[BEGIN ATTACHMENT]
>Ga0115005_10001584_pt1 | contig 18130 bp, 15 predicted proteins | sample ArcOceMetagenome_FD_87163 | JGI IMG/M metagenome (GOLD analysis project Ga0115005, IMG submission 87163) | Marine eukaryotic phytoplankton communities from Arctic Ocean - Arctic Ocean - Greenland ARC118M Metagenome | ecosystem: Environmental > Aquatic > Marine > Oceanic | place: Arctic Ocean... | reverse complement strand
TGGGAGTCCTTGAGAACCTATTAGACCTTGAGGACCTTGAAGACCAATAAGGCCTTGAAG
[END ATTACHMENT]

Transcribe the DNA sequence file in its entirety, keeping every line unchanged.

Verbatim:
>Ga0115005_10001584_pt1 | contig 18130 bp, 15 predicted proteins | sample ArcOceMetagenome_FD_87163 | JGI IMG/M metagenome (GOLD analysis project Ga0115005, IMG submission 87163) | Marine eukaryotic phytoplankton communities from Arctic Ocean - Arctic Ocean - Greenland ARC118M Metagenome | ecosystem: Environmental > Aquatic > Marine > Oceanic | place: Arctic Ocean... | reverse complement strand
TGGGAGTCCTTGAGAACCTATTAGACCTTGAGGACCTTGAAGACCAATAAGGCCTTGAAG